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History and revolution sound hip with ‘Pingkian’’s rock treatment

History and revolution sound hip with ‘Pingkian’’s rock treatment

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  • With lyrics based on Emilio Jacinto’s writings, an ensemble spitting bars, and a woman Rizal, there’s many reasons to enjoy Tanghalang Pilipino’s latest musical
pingkian isang musikal

“Heneral Luna,” “Gomburza,” and “Maria Clara at Ibarra” are just some of the historical (or history-adjacent) material we’ve seen enjoy phenomenal—even viral—success in recent years. But beyond film and TV, we’ve also long enjoyed these stories on stage, which in recent years include steampunk musical “Mabining Mandirigma,” the musical adaptation of “Dekada ‘70,” zarsuela parody “Walang Aray,” and theatrical explorations on historical what-ifs in “Kumprontasyon.” The latest challenger in presenting history through art and entertainment is Tanghalang Pilipino’s “Pingkian: Isang Musikal.”

Tanghalang Pilipino is no stranger to tackling historical material, and the same care and creativity they’ve poured into previous productions can be found in this new original work about the Katipunan’s youngest general.

Written by Palanca Award-winning playwright Juan Ekis and set to music by Gawad Buhay-winning composer Ejay Yatco, the musical delves into the mind and writings of an oft-forgotten revolutionary hero: Emilio Jacinto. 

pingkian isang musikal
Photo by Creative Sense

Jacinto, whose alias was Pingkian (meaning flint or tinder used to spark a flame), is best known for being the brains of the Katipunan. He was a writer, and established the Katipunan’s newsletter called “Ang Kalayaan.” But his most significant work was the Kartilya, which became the guide for the Katipunan’s new recruits. He was also the youngest of the Katipunan’s leaders, being general at only 17.

His writings became the inspiration for the form of the musical. Ekis notes that Jacinto himself made a lot of allusions to light and darkness in his writing, which is why these are key motifs throughout the two-act production. Each act is respectively called “dilim” and “liwanag,” and one of the songs is also literally called “Liwanag at Dilim.”

The hero’s words also appear in several songs. In the dynamic company number “Ang Kartilya,” words from the Kartilya itself are embedded in the lyrics. Here, Jacinto (Vic Robinson), Andres Bonifacio (Paw Castillo), and the members of the Katipunan read, recite, and repeat the principles outlined therein, as the words flash along the walls of the theater. The company emphatically sings—no, spits bars—on the aspirations and values of the Katipunan. (An effective bop, which “Hamilton” has already long proven.)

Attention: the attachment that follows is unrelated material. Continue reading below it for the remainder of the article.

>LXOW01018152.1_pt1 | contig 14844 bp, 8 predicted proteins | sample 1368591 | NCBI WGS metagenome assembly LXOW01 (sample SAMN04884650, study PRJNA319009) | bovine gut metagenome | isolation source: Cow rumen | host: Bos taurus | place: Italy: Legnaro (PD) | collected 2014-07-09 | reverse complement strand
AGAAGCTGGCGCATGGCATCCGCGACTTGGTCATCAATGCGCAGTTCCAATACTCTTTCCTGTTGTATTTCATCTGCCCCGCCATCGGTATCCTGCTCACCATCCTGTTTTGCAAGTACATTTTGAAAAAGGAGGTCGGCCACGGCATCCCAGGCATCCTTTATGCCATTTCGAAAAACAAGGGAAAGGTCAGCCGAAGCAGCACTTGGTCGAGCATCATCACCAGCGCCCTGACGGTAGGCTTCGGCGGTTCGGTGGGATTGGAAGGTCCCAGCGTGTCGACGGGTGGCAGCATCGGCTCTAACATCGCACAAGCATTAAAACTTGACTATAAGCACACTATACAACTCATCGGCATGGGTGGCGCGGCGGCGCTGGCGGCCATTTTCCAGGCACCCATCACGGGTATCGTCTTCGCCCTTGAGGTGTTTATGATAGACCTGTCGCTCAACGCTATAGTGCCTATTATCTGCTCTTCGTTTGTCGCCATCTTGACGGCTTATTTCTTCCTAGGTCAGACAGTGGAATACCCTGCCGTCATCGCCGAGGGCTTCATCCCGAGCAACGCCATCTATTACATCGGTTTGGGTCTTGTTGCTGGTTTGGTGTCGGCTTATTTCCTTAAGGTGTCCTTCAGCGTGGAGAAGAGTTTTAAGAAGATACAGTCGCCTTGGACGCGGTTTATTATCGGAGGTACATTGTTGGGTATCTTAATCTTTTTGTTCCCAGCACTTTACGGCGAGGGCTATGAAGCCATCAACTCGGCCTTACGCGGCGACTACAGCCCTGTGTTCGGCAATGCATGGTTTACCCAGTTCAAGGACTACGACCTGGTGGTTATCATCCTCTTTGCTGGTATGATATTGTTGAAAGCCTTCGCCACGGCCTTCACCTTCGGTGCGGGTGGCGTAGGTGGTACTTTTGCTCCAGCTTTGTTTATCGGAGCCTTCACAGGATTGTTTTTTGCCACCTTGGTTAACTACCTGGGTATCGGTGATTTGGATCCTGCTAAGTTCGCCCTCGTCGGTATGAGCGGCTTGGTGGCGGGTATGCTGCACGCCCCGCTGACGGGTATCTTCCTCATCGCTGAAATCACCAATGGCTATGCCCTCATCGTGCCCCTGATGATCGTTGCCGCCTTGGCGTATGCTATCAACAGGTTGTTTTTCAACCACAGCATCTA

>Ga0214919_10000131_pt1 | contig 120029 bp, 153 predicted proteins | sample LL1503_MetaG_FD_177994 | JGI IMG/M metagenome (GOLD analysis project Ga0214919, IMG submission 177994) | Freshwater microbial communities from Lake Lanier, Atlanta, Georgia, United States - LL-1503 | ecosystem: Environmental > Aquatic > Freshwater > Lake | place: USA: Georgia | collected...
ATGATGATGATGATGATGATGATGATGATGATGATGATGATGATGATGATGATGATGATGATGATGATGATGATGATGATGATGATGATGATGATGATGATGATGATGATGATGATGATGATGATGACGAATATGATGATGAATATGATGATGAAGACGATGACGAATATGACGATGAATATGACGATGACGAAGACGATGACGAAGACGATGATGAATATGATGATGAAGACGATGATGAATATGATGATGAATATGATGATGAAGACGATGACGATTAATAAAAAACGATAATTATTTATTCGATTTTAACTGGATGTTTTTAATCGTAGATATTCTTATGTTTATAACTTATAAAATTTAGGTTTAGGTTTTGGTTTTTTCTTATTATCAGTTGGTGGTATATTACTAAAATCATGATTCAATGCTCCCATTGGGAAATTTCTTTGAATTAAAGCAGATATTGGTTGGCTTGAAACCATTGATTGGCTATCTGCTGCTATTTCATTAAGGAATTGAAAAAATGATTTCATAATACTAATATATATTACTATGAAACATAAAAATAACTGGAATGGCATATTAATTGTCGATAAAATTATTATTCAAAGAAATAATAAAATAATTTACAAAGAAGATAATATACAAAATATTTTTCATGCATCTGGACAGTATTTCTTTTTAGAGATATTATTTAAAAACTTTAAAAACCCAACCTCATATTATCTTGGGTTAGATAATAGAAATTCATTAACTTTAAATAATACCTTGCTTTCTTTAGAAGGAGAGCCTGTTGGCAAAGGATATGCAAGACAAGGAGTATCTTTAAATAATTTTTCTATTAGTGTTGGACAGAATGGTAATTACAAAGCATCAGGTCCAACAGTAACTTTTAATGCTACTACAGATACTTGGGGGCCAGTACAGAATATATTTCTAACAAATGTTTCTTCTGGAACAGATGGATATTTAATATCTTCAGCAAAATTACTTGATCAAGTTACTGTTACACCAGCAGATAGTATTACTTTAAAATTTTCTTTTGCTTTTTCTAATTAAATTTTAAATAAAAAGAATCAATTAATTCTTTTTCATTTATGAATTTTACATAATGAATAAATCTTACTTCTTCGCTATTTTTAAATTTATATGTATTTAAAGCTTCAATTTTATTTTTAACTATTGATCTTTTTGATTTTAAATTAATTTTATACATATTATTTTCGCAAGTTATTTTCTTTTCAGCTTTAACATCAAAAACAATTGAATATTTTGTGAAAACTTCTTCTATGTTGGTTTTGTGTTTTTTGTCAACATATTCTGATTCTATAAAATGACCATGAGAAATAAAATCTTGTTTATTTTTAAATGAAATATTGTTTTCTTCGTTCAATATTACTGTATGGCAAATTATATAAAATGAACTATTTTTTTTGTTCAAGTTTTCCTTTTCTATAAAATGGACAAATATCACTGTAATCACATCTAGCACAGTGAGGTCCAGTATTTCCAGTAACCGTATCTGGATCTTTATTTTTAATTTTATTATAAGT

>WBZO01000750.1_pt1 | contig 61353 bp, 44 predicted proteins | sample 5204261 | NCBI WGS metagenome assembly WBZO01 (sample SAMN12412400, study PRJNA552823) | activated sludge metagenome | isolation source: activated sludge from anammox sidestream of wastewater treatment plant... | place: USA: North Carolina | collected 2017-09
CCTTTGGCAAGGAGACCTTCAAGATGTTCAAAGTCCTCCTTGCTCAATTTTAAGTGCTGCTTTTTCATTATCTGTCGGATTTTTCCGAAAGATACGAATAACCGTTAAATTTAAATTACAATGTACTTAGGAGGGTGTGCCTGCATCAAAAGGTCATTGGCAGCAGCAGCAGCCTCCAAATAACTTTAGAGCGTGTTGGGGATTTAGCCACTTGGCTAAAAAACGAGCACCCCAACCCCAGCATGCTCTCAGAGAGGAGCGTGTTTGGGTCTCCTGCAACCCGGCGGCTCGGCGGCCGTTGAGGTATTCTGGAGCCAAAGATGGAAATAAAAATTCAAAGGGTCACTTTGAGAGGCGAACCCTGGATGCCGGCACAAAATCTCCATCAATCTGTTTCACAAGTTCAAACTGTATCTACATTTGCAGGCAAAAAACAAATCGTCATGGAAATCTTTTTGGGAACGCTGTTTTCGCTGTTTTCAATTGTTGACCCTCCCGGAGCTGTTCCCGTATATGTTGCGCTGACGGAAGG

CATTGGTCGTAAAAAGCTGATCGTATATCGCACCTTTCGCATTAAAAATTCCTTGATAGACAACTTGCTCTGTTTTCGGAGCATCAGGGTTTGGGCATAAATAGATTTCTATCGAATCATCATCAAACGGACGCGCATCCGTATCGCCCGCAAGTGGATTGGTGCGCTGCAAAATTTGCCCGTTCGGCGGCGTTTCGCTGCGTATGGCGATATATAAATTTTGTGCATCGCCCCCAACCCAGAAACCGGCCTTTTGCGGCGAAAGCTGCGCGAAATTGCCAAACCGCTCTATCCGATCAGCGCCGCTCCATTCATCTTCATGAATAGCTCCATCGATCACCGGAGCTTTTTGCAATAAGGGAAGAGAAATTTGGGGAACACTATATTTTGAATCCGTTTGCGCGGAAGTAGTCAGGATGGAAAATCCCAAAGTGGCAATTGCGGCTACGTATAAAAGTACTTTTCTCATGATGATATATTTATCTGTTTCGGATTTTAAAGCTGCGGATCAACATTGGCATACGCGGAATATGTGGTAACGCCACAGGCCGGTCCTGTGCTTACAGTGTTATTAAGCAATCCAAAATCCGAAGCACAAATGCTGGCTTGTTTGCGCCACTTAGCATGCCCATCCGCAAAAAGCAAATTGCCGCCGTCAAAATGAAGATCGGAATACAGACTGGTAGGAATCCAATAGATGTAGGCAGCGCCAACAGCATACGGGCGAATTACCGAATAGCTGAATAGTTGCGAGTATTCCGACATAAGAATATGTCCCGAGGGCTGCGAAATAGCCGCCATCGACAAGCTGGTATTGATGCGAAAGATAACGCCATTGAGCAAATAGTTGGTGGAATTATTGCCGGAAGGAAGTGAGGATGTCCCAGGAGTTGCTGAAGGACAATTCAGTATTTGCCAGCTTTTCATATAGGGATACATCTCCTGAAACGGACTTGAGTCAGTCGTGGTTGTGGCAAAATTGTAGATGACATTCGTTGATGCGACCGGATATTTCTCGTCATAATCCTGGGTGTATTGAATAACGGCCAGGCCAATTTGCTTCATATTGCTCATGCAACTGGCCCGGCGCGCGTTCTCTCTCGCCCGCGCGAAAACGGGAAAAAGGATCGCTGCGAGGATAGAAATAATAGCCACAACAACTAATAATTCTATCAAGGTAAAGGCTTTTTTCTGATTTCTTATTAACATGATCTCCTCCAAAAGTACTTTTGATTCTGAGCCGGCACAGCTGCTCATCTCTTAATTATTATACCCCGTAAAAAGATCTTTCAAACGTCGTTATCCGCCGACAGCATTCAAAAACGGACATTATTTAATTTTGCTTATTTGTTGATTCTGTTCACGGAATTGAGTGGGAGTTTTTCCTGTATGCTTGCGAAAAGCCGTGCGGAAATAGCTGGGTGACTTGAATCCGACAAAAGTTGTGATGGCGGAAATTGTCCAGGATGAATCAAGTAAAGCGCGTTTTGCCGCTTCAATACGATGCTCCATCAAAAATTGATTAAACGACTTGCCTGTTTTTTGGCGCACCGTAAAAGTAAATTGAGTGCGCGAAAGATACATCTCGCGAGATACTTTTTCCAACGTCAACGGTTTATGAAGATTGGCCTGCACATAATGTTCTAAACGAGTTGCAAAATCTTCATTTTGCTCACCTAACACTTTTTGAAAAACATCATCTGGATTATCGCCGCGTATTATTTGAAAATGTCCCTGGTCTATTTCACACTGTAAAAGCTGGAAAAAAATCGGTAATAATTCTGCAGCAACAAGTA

More than the rap, which aptly captures the spirit of the revolution and maximizes Jacinto’s words, the genre(s) used throughout the musical also reflect the emotions and conflict throughout the story. “Pingkian” is infused with rock-heavy tunes, sprinkled with rap, making it sonically young—a reflection of the story’s central character, as well as the very “youth” of the revolutionary organization as well.

pingkian isang musikal
Paw Castillo as Andres Bonifacio. Photo by Creative Sense
pingkian isang musikal
Photo by Creative Sense

From instrumentation to the entire company’s vocal mix, “Pingkian” has the music down pat. But aside from this, the production also makes interesting choices in storytelling. Most of it is straightforward (well, straightforward in reverse) as it starts near the end of Jacinto’s life, where he is wounded and captured in the battle at Majayjay, Laguna, and works its way back. It is interspersed with dreams and hallucinations, as the ailing Jacinto falls into a state of delirium, seeing friends, loved ones, comrades, and other important figures in his reverie.

These hallucinations mix with flashbacks of key moments in the establishment of the Katipunan as well as Jacinto’s life. He is faced with ghosts of the past, some who serve to comfort him and remind him of what he is fighting for—in the case of Bonifacio, Rizal (Kakki Teodoro), and his mother Josefa Dizon (Bituin Escalante)—and some who haunt his memory for the faults of the Katipunan that Jacinto has taken upon himself as a burden to carry, as in the executed spy Florencio Reyes (Gab Pangilinan).

Even though most figures in our written history have been male, women have also been significant in this story. And will continue to be significant in the shaping of history-in-the-making, too.

Pangilinan plays both boon and bane of Jacinto’s consciousness—liwanang at dilim, in the form of Catalina De Jesus and Reyes, respectively. Reyes, the spy, looms as a strong, haunting memory, while Catalina is the ray of hope. To see these two contrasting sides personified by a single actor further emphasizes the weight both sides have on the young hero. 

Pangilinan captures the spite and cunning of Reyes, making a strong presence in her song numbers as the spy. It’s markedly more impactful than the scenes as Catalina, but it is also through these recollections-slash-dreams of Catalina that we get a sense of lightness to the show, especially thanks to their sweet duet of “Ikaw ang Liwanag.”